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We have multiple Mac OS/OSX servers (A mix of El Cap and High Sierra) that have SMB shares mounted for backing /archiving jobs (chronosync and P5)

The SMB shares are connected via "connect to server" and generally remain stable, but become unmounted randomly at least once every 1-2 days.

The goal here is to keep the SMB shares mounted at all cost.

I've read around on StackExchange and tried analysing the network connections using the command from this post:

SMB: auto-unmount then unable to re-mount without restart

netstat -I
ping -c 90 -i 10 your_SMB_server
tail -f /var/log/system.log

No errors or issues with the packets found.

I'm sure there's a sys admin expert out that must have solved this already ;)

Appreciate any suggestions or ideas, however rudimentary

Is there any way analyze the logs (We've looked in system.log) and find the reason for the unmount?

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  • What's the server? Are you sure the server isn't kicking them off, perhaps if inactive?
    – benwiggy
    Mar 8, 2019 at 14:40
  • +1 for more info in the sever. For instance, there is a config option in Samba which disconnects inactive connections after a certain period of time. Also, it would probably make more sense to look at the sever logs.
    – Gummibando
    Mar 8, 2019 at 18:46
  • Thanks for the response guys, super helpful. Seems logical to reason that the disconnects would be logged with the server rather than the client. These are ReadyNAS, Synology and TigerBox storage, all using SMB shares. I'll look into the SMB settings and logs of the servers and report back here
    – beano
    Mar 11, 2019 at 10:22
  • Are you looking for a tool like these to make sure the clients reconnect no matter why the share isn't mounted? apple.com/business/docs/site/… and jamf.com/blog/migrating-from-nomad-to-jamf-connect
    – bmike
    Nov 10, 2023 at 17:04

2 Answers 2

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Not certain I understand the context of your question, so let's try this first:

This has worked for me:

  1. Mount the SMB/CIFS share using Finder's Go, Connect to Server....
  2. If prompted for credentials, and given the option, store those credentials in the Keychain
  3. Open System Preferences, Users and Groups; select the Login Items tab near the top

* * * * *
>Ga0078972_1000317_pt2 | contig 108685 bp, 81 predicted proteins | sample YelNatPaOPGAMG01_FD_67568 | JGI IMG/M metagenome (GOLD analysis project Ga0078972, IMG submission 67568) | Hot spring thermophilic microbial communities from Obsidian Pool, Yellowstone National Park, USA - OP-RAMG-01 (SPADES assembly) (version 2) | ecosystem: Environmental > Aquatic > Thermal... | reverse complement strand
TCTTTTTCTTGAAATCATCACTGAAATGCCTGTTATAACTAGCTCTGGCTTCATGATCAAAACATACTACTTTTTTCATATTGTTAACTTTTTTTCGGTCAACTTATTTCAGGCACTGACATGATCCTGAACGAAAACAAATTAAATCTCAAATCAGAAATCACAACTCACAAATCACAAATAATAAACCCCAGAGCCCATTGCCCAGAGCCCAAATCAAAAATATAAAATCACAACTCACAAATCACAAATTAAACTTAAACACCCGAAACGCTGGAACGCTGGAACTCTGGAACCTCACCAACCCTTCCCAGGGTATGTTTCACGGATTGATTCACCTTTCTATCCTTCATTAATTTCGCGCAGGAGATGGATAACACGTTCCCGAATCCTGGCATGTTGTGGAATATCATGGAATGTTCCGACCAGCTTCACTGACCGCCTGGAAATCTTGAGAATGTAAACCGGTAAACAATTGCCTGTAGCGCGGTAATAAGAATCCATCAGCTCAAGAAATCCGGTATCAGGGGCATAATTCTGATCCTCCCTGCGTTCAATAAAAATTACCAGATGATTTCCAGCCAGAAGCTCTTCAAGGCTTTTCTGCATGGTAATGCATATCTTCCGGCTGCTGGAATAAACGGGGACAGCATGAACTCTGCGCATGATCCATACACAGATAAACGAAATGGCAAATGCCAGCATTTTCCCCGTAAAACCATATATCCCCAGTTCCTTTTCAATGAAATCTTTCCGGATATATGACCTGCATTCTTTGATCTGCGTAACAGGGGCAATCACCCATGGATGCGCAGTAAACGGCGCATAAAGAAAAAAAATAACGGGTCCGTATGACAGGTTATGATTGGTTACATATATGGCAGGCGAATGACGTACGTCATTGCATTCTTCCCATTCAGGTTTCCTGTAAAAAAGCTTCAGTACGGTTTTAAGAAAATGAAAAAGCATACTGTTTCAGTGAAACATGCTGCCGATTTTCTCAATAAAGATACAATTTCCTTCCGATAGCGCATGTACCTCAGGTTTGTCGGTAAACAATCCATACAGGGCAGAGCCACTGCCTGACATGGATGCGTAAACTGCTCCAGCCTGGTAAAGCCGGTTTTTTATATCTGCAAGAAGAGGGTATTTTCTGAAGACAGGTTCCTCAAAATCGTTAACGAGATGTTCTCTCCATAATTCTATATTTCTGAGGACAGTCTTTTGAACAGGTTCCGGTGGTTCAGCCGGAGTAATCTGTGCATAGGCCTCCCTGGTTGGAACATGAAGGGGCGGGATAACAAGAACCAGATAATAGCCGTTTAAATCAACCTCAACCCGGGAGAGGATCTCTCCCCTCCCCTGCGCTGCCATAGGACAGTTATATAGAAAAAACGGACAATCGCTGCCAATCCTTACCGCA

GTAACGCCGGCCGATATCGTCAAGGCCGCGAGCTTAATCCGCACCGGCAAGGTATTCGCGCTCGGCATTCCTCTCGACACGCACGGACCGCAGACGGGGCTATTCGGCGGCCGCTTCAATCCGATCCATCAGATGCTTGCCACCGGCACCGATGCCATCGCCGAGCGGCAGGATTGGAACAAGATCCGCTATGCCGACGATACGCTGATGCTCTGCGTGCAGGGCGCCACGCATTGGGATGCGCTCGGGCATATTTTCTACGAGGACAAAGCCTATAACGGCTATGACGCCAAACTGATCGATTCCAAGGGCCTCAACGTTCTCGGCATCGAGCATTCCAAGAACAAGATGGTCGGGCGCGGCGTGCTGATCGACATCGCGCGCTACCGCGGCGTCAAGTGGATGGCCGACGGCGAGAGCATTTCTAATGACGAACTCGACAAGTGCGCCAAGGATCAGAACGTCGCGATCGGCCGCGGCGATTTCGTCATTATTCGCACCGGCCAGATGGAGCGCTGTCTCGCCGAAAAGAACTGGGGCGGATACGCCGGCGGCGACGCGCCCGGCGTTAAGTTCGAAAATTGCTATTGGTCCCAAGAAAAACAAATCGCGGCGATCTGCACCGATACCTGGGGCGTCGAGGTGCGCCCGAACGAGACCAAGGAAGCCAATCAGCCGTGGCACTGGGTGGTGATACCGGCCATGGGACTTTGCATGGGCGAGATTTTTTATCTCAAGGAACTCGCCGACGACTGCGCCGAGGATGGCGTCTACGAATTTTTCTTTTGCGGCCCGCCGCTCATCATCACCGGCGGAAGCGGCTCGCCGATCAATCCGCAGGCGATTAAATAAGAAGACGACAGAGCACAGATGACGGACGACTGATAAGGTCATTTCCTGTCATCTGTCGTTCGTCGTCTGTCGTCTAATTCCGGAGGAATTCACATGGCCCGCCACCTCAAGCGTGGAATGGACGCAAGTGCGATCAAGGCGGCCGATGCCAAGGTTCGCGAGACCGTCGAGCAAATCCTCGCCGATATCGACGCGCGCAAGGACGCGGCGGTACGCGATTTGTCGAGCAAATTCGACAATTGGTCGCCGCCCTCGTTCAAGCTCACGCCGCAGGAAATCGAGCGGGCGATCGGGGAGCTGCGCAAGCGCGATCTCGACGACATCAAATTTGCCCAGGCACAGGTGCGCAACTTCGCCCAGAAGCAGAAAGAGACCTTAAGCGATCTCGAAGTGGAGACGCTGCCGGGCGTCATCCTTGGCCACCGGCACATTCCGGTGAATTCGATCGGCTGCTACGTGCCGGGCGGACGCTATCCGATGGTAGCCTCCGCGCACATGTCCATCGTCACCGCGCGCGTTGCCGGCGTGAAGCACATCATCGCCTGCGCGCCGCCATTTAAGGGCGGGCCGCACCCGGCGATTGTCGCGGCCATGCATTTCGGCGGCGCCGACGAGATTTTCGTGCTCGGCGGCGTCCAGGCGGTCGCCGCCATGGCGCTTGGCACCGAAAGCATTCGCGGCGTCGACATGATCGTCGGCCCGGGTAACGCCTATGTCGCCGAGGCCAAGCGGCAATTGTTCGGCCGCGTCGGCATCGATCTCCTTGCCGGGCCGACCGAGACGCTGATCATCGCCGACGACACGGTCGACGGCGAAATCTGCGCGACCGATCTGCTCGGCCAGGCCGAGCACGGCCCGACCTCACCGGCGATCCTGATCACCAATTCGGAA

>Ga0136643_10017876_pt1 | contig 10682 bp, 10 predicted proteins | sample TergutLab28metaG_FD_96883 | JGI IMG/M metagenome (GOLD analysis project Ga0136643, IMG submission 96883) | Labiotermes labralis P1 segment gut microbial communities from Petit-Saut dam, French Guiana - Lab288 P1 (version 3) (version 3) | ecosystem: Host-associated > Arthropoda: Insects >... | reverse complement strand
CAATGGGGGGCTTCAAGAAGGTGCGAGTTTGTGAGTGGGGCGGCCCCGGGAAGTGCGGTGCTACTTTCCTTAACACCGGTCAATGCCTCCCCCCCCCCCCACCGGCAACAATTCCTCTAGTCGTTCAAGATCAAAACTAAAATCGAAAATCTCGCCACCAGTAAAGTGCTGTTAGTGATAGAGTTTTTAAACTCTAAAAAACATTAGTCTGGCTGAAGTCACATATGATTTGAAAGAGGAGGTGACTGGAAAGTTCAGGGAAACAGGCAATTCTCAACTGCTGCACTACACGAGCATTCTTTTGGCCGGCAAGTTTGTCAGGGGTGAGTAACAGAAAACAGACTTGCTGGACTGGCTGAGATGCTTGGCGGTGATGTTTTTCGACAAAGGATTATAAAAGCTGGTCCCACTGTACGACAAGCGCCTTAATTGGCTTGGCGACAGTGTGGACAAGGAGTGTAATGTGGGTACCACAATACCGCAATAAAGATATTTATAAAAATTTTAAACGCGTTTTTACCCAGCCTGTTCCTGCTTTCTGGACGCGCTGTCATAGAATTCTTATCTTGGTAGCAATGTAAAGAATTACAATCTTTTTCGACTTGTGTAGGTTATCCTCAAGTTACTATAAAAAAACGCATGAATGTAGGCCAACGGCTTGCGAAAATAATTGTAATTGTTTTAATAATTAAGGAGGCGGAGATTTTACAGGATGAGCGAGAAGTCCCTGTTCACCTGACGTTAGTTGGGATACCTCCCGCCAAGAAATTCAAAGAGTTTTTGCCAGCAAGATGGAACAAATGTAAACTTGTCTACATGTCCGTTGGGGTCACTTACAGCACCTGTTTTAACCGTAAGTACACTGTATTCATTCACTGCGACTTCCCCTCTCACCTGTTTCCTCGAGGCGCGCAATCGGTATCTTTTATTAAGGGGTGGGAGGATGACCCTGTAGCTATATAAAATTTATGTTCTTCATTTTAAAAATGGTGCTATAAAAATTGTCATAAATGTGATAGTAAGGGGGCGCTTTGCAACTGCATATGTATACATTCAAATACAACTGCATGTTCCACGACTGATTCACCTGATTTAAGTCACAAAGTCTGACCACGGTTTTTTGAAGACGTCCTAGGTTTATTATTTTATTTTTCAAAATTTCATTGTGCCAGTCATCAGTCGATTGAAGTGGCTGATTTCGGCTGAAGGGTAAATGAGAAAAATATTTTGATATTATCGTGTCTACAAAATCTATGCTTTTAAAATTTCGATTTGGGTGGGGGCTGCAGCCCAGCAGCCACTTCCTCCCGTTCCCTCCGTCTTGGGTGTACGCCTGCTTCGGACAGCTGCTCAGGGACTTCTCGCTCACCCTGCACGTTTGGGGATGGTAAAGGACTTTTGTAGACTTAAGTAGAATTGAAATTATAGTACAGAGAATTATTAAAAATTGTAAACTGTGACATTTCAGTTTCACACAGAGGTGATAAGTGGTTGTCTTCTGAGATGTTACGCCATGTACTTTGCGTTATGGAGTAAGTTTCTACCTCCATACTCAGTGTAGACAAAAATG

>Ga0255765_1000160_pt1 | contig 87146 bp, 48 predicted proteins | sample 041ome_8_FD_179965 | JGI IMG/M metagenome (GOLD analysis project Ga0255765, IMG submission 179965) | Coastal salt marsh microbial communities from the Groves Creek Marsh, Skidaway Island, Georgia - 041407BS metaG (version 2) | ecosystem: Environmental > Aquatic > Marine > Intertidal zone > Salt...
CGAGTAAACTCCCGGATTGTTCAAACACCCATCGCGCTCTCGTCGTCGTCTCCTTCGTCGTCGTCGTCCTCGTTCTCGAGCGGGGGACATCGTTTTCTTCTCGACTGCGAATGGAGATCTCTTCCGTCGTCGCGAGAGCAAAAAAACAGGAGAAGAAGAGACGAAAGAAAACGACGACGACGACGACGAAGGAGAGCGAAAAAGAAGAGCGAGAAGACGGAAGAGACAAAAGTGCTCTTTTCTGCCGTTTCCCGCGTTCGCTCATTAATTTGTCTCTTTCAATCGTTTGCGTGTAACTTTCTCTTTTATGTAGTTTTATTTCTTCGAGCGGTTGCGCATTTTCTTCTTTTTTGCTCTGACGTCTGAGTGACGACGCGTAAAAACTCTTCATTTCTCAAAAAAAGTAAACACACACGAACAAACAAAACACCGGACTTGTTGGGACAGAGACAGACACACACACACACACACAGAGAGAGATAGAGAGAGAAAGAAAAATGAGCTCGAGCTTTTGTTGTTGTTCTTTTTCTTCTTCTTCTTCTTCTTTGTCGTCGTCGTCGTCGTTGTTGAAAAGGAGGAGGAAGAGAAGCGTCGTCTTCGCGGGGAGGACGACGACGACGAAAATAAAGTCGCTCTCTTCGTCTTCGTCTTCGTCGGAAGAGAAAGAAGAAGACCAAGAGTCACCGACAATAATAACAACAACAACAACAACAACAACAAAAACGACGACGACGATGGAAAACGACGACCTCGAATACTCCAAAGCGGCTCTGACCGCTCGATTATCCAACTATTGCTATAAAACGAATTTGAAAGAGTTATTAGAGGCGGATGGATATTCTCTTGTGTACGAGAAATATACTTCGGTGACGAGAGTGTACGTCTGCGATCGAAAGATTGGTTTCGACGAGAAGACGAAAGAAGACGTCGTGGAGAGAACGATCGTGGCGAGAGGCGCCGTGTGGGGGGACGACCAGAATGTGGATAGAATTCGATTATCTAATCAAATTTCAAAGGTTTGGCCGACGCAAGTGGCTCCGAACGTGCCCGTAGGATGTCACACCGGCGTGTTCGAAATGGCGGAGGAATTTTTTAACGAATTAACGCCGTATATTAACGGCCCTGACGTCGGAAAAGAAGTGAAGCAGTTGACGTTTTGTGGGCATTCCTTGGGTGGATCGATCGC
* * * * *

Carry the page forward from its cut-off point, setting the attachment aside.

4. Click the + button at the bottom of the list of login items to "add" an item.
  5. This will produce a new Finder window that allows you to select an item. Simply navigate to the mounted SMB/CIFS share from the Sidebar, select/highlight the SMB/CIFS share of interest, then click the Add button in the bottom right of the Finder window.

This should dismiss the Finder window, and now the share should be mounted at each login. Let us know if this doesn't work/isn't what you needed.

EDIT/UPDATE (May 28,2023):

Apple's autofs may be a good candidate for keeping network shares mounted - regardless of what causes the loss of connectivity. Briefly, autofs has been around for a while, and works on most versions of macOS - even on those before and after the introduction of the read-only filesystem which was introduced in macOS Catalina. FWIW, I currently use autofs on my new macOS M2 running Ventura.

Some minor adjustments to the /etc/auto_master file are required to accommodate the read-only file system; these changes are covered in an answer to a similar question.

Here are some other potentially useful references from my GitHub site:

  1. AutoFS Example

  2. AutoFS Technical White Paper by Apple; dtd Jun 2009

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There is an OpenSource app doing just that, take a look at https://gitlab.rrze.fau.de/faumac/networkShareMounter It is meant for MDM administrators but can be used without configuration profiles at home or in a non-enterprise or non-university environment.

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